Federal student loans
Education advocates say a college education is important because the gap in income is widening between those with a college degree and those without one. In 2002, a college graduate could, over a lifetime, expect to earn 75% more than a person without a degree. That differential is 84% today. The availability of federal aid determines whether many students can attend schools of higher education. In 2011, the average undergraduate student costs for tuition, room and board at most public universities was about $16,000, while these costs at most private universities were about $33,000. Tuition has increased at a rate of about 6% each year for the past decade, or nearly threefold the rate of inflation. Low-income students continue to fall behind in their ability to access a college education. In 2007, two-thirds of all college undergrads needed some form of financial aid. On average, about half of these students received about $5,000 in grants, while about 40% took out loans averaging about $7,000. In 2013, the average student loan debt for recent graduates was $29,400. Others used veteran’s benefits and parent loans to help pay for their education. During this year, Pell Grants, averaging $2,600, will be awarded to about a quarter of all undergraduate students. The Department of Education distributes Pell Grants, which do not require repayment, and manages other financial assistance programs such as Stafford loans. There were nearly 10 million needy students awarded Pell Grants in 2011 for a total cost of $33 billion.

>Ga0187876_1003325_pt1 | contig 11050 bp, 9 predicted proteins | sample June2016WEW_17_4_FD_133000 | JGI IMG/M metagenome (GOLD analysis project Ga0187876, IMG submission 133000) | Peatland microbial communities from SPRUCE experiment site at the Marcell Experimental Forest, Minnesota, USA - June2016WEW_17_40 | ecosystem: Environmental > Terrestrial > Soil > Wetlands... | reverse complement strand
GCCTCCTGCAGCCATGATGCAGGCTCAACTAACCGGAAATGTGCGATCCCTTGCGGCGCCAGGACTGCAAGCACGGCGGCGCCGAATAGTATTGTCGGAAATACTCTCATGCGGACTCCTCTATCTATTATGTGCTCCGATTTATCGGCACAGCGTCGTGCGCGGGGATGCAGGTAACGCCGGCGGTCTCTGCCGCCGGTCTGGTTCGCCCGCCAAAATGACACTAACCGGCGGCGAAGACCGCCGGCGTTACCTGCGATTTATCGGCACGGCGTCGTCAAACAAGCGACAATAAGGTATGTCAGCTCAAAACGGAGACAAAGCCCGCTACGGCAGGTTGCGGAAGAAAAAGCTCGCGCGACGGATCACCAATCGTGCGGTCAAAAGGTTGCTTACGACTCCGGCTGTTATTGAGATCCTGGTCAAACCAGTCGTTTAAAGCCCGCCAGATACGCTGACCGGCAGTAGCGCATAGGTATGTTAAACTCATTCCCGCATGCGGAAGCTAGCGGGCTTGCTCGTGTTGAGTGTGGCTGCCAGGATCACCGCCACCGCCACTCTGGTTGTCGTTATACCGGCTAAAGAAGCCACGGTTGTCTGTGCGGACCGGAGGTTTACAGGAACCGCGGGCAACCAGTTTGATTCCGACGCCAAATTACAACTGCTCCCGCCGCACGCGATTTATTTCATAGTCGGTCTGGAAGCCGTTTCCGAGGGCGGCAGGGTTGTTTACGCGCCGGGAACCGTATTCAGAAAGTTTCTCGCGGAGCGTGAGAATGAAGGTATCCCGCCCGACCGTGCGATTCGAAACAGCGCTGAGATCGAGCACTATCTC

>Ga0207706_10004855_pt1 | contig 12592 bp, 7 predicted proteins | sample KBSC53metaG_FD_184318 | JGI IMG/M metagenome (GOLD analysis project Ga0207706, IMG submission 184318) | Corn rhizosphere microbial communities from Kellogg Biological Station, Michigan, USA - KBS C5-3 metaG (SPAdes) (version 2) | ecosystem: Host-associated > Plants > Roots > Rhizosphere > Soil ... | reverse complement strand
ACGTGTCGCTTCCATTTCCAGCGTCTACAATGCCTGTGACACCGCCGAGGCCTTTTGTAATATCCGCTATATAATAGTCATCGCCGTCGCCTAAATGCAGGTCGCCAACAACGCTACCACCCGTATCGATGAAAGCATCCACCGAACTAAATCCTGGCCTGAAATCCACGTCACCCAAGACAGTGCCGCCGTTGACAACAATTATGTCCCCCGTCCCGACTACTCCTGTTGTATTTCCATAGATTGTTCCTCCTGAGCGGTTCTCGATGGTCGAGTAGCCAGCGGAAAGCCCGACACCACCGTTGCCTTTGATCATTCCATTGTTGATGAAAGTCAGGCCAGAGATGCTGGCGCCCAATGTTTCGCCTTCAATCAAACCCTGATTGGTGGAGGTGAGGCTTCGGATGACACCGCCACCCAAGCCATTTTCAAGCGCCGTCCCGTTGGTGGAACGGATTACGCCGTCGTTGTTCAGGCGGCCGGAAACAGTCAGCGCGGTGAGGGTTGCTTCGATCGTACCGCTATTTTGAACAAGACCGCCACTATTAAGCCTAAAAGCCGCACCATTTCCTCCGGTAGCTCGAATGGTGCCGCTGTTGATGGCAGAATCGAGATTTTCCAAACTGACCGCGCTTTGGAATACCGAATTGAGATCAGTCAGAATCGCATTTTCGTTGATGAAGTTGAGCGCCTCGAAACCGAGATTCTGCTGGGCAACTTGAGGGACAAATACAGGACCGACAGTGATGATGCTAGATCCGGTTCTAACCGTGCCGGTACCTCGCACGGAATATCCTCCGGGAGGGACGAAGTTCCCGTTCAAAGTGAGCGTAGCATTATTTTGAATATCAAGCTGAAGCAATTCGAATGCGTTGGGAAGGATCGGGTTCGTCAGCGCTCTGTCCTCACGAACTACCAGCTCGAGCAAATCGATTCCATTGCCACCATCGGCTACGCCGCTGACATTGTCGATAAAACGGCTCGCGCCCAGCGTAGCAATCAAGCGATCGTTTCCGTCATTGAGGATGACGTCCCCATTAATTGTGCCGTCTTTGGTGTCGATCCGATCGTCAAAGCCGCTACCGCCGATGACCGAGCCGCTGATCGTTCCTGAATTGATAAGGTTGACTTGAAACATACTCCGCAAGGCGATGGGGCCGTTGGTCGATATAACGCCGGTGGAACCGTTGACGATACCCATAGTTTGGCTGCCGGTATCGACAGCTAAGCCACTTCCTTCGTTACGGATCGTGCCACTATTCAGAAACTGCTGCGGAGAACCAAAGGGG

In addition to the need for increasing the availability of student grants and loans, there is also great need for students to be able to pay these loans off in a timely manner. Due to increasing college costs and stagnant family resources, the average college student now graduates owing about $30,000 in school loans. By comparison, the average student loan debt in 2004 was about $19,000. Recent studies reveal that graduate students, compromising only 14% of university enrollment, now account for nearly 40% of all student debt. Total student loan debt is now about $1.2 trillion, more than our total credit card debt. Even worse, many of these loans carry high interest rates set by the financial institutions which administered the student loan program. Servicing this debt is difficult for grads with lower-paying public service careers, those who are ill or unemployed, or those who failed to complete their degree. Advocates claim many young Americans are unable to afford car loans, home loans and other needed purchases due to student loan costs. These advocates say graduates should be required to pay no more than 10% of their income to service their student loans. They also say the balance of a student loan should be forgiven after 20 years - or after 10 years if one chooses a career in public service.

Pending Legislation:
H.R.1434 - Bank on Students Emergency Loan Refinancing Act
H.R.449 - Discharge Student Loans in Bankruptcy Act of 2015

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Poll Opening Date
May 21, 2020
Poll Closing Date
May 27, 2020

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